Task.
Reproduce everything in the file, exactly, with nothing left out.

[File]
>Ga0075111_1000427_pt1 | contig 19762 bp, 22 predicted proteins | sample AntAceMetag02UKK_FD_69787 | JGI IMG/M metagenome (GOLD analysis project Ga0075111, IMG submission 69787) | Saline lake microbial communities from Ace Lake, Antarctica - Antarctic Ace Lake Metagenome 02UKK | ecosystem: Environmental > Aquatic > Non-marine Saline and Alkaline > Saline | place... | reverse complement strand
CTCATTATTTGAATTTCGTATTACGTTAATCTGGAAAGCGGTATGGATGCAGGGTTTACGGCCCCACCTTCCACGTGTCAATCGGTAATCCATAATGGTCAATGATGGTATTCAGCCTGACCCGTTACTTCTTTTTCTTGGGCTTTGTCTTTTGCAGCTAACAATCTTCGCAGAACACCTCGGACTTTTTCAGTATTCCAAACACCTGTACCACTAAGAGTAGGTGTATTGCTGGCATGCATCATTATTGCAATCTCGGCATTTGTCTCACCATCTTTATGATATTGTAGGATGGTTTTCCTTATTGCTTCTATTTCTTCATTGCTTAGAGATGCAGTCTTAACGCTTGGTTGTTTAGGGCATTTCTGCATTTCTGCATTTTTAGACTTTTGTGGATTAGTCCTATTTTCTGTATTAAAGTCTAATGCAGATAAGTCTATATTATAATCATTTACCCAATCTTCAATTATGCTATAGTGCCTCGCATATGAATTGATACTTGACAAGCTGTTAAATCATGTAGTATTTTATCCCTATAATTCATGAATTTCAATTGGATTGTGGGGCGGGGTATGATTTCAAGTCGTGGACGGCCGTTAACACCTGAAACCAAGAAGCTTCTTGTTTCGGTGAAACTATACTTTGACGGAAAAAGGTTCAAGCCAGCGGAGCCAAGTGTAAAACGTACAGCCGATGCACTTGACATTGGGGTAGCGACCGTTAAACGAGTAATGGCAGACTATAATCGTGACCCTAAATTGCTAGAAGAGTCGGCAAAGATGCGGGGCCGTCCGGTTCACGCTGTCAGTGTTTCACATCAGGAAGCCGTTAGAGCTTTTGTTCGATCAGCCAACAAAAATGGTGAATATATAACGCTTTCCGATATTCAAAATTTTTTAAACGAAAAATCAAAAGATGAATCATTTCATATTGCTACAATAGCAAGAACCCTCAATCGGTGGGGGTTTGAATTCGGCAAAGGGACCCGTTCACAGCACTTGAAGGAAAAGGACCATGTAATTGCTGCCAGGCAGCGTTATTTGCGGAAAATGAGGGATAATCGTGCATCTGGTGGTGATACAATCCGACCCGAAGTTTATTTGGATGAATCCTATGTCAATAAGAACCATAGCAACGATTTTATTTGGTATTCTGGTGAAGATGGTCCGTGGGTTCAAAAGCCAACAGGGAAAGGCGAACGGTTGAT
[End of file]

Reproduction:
>Ga0075111_1000427_pt1 | contig 19762 bp, 22 predicted proteins | sample AntAceMetag02UKK_FD_69787 | JGI IMG/M metagenome (GOLD analysis project Ga0075111, IMG submission 69787) | Saline lake microbial communities from Ace Lake, Antarctica - Antarctic Ace Lake Metagenome 02UKK | ecosystem: Environmental > Aquatic > Non-marine Saline and Alkaline > Saline | place... | reverse complement strand
CTCATTATTTGAATTTCGTATTACGTTAATCTGGAAAGCGGTATGGATGCAGGGTTTACGGCCCCACCTTCCACGTGTCAATCGGTAATCCATAATGGTCAATGATGGTATTCAGCCTGACCCGTTACTTCTTTTTCTTGGGCTTTGTCTTTTGCAGCTAACAATCTTCGCAGAACACCTCGGACTTTTTCAGTATTCCAAACACCTGTACCACTAAGAGTAGGTGTATTGCTGGCATGCATCATTATTGCAATCTCGGCATTTGTCTCACCATCTTTATGATATTGTAGGATGGTTTTCCTTATTGCTTCTATTTCTTCATTGCTTAGAGATGCAGTCTTAACGCTTGGTTGTTTAGGGCATTTCTGCATTTCTGCATTTTTAGACTTTTGTGGATTAGTCCTATTTTCTGTATTAAAGTCTAATGCAGATAAGTCTATATTATAATCATTTACCCAATCTTCAATTATGCTATAGTGCCTCGCATATGAATTGATACTTGACAAGCTGTTAAATCATGTAGTATTTTATCCCTATAATTCATGAATTTCAATTGGATTGTGGGGCGGGGTATGATTTCAAGTCGTGGACGGCCGTTAACACCTGAAACCAAGAAGCTTCTTGTTTCGGTGAAACTATACTTTGACGGAAAAAGGTTCAAGCCAGCGGAGCCAAGTGTAAAACGTACAGCCGATGCACTTGACATTGGGGTAGCGACCGTTAAACGAGTAATGGCAGACTATAATCGTGACCCTAAATTGCTAGAAGAGTCGGCAAAGATGCGGGGCCGTCCGGTTCACGCTGTCAGTGTTTCACATCAGGAAGCCGTTAGAGCTTTTGTTCGATCAGCCAACAAAAATGGTGAATATATAACGCTTTCCGATATTCAAAATTTTTTAAACGAAAAATCAAAAGATGAATCATTTCATATTGCTACAATAGCAAGAACCCTCAATCGGTGGGGGTTTGAATTCGGCAAAGGGACCCGTTCACAGCACTTGAAGGAAAAGGACCATGTAATTGCTGCCAGGCAGCGTTATTTGCGGAAAATGAGGGATAATCGTGCATCTGGTGGTGATACAATCCGACCCGAAGTTTATTTGGATGAATCCTATGTCAATAAGAACCATAGCAACGATTTTATTTGGTATTCTGGTGAAGATGGTCCGTGGGTTCAAAAGCCAACAGGGAAAGGCGAACGGTTGAT